Cameras provide base for dairy automation and monitoring

Dairy Focus: Companies are using the cameras to measure everything from feed intake to body condition

Cameras are helping attach milking machines to teats, monitor body condition score, heats and feed consumption on dairy farms, making it one of the base technologies of the dairy data revolution.

Why it matters: Farmers need technology that can reliably work over many repetitions and in tough conditions. Cameras that see in three dimensions have got to that level of practicality in barns.

In Denmark, Viking Genetics has been working for several years on a project that measures feed intake of individual cows based on their trips to the feed bunk.

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Jan Lassen says that the company realized how valuable feed efficiency data could be for dairy farmers in determining the most profitable and environmentally efficient animals.

The question was how to measure it. Other projects are using individual feeders and RFID tags to measure feed efficiency, but Viking Genetics was looking for something that could more easily be fit into an average barn.

“We wanted something that would work in commercial farms and in the daily work for farmers and cows,” said Lassen, at the recent Efficiency Dairy Genome Project international symposium in Guelph.

The Viking Genetics project uses easy-to-find components installed in a barn to track animals based on the shape of their toplines. The system doesn’t need eartags for ID.

The company worked with a farmer with Jerseys. Lassen says the farmer wasn’t pushing to get the data at the start of the project, but is now making use of it.

The fact the system has been proven on Jerseys is a limitation. Holsteins are more of a challenge because of the black in their colouring, although other 3D camera dairy systems are used in Holstein herds. Lassen expects the next iterations of the project to manage Holsteins.

The system takes an image every five seconds from the 19 cameras that are the same as are used in the Microsoft Xbox. The cameras are spread along the feed bunk and can identify cows by when they pass their heads through the barrier.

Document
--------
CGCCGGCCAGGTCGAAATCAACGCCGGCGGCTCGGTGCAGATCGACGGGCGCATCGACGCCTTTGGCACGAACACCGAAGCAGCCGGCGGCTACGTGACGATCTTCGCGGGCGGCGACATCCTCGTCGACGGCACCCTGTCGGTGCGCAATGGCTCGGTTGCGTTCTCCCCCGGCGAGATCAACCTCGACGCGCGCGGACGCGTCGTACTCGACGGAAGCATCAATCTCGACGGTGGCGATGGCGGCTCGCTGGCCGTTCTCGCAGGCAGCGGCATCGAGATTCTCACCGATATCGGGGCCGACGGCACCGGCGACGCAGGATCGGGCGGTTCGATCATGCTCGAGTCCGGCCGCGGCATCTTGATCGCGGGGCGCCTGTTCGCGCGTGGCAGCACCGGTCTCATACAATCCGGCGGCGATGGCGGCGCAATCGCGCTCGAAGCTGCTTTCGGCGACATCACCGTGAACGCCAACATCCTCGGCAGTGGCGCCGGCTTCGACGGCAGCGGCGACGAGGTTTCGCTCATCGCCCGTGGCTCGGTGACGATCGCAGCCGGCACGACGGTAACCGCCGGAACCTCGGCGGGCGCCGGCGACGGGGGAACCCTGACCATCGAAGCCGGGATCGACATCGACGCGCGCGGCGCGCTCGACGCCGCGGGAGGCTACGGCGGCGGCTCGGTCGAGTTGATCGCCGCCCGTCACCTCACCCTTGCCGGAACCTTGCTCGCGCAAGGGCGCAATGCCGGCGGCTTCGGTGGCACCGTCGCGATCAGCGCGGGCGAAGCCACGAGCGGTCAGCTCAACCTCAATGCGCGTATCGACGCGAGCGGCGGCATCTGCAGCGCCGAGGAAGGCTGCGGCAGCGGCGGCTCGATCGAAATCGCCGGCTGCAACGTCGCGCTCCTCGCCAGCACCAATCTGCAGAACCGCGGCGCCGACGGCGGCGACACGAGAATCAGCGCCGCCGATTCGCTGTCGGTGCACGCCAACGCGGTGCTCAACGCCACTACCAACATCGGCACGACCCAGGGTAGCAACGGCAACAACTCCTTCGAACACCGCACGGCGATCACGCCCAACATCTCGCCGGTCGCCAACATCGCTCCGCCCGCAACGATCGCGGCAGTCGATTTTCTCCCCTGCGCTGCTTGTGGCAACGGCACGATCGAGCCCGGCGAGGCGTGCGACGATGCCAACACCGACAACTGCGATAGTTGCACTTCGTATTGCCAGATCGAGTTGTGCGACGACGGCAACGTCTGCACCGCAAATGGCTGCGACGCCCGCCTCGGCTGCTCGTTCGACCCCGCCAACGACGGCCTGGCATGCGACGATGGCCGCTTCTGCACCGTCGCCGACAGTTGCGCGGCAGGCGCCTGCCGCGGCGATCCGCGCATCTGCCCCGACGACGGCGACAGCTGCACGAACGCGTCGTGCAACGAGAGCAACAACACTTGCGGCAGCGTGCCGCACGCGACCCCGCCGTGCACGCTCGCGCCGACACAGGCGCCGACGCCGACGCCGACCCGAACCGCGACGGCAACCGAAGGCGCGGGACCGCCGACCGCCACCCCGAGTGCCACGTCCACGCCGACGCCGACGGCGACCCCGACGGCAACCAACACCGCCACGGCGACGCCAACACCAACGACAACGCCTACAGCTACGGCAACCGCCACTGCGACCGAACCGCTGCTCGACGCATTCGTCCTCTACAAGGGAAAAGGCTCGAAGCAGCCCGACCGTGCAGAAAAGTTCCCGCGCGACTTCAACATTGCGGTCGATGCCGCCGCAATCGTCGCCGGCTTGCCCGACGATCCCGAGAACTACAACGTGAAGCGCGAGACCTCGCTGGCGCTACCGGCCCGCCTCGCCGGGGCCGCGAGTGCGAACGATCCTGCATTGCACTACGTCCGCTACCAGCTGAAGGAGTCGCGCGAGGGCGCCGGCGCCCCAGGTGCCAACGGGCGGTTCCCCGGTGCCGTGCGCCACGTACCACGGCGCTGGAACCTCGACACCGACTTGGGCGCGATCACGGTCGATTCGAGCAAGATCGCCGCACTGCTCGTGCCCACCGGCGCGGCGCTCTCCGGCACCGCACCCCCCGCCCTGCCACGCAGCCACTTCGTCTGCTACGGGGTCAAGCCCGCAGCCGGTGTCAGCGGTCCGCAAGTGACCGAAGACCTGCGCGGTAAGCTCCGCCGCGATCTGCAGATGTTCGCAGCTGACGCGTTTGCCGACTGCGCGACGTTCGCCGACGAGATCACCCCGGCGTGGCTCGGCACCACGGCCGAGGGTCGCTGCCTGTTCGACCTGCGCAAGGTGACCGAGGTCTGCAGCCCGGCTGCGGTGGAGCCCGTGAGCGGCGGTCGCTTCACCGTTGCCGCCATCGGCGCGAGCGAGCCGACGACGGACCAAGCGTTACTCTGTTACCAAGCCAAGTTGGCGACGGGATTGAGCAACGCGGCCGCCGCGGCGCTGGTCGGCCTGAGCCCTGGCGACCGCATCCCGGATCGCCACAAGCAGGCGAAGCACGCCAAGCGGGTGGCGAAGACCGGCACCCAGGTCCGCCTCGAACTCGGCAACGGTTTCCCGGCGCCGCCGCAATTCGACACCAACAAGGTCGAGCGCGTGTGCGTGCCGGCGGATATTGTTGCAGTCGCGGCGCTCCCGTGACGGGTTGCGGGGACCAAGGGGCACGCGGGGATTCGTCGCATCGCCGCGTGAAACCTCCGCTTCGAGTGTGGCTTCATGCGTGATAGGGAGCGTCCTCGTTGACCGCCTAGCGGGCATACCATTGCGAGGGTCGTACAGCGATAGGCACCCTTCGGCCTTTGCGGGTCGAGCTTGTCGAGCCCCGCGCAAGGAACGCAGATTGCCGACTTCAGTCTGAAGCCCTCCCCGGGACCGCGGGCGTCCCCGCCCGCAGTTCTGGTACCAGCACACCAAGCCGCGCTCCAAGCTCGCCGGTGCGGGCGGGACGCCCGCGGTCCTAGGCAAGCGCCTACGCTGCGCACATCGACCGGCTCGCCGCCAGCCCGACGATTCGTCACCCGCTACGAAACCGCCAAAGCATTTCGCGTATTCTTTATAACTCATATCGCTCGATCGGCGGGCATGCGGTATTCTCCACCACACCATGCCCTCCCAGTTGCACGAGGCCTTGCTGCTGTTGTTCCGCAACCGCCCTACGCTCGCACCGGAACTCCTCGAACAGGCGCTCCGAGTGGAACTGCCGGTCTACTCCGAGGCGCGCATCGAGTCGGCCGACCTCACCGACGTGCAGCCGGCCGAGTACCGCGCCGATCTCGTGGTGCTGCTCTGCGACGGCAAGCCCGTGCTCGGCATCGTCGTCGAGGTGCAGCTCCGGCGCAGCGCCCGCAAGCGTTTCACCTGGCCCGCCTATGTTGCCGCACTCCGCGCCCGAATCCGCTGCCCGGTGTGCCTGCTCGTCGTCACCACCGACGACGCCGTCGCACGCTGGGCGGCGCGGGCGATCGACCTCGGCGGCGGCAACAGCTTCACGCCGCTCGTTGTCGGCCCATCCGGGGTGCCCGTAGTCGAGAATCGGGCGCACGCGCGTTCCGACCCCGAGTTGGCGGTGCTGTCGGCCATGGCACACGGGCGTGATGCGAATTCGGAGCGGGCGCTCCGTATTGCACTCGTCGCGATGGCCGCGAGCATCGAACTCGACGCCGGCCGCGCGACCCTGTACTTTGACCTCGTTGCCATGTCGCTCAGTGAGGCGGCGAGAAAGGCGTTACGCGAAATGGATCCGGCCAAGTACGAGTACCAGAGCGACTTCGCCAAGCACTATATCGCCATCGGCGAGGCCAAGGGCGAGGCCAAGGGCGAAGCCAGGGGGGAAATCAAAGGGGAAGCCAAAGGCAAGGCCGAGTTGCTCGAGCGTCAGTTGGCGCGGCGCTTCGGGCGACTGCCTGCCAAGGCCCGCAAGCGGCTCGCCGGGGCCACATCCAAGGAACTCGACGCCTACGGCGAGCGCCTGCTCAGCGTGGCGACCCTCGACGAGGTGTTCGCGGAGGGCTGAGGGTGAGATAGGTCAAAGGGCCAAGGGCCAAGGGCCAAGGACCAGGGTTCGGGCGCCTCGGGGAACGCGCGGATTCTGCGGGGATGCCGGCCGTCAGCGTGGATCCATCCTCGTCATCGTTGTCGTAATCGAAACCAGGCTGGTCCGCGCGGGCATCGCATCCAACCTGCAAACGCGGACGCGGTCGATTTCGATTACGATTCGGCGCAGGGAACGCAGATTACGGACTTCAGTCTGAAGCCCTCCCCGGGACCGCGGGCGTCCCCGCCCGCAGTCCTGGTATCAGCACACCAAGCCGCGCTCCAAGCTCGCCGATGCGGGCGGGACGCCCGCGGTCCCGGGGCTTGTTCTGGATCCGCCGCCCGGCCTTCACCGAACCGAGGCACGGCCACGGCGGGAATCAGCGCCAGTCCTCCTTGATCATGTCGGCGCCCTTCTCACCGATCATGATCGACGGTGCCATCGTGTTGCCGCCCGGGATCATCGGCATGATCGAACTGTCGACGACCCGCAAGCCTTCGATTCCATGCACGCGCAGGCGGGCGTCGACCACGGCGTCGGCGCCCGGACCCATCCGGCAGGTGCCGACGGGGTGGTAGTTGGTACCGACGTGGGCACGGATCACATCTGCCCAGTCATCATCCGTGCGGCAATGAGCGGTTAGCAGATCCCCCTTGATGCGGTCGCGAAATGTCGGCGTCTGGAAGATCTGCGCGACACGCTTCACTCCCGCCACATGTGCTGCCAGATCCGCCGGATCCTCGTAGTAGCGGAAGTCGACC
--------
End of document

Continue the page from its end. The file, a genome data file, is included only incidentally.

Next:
The initial validation was done with a sticker on the back of the 97 Jerseys at the farm, but Lassen says they don’t expect to have to do that in the future. They found the system was 95 per cent accurate.

There have been some issues with cows standing too close together and some that move too much once they are feeding, but Lassen said those issues are being fixed in the next version of the algorithm. They can already correct for cats and dogs and birds in the feed bunk.

A picture of the feed bunk before the cow eats and then after she is finished helps to identify how much she’s eaten. They can then compare that to the amount of milk produced and create a feed efficiency number.

Next steps include creating a more intuitive interface for farmers.

“Can you identify health issues before they happen? With body condition and feed intake, what are good alarms for the farmer?” said Lassen.

Cameras that look at a situation in three dimensions have become the standard in robotic milking systems as well.

DeLaval, Lely, GEA and Boumatic 3D-type cameras on robotic milking systems have improved greatly in their ability to identify and position the teat cups. DeLaval claims an almost perfect attachment rate, no need to train the system for new animals using the robot for the first time, and a 50 per cent faster attachment time with its VMS 300 released last summer.

DeLaval also uses a totally different setup, but still includes advanced technology  to analyze the toplines of cows in order to determine their body condition score. It use an Infra Red, and Infra Red camera and an RGB camera to capture the images of the cows. Cows can be monitored for trends in body condition, which humans have done for a long time, but the automated camera is able to monitor the condition of cows each milking giving long-term trend information.

About the author

Editor

John Greig has spent his career in agriculture journalism and communications. He lives on a farm near Ailsa Craig, Ontario. Contact John at [email protected] or follow him on Twitter @jgreig

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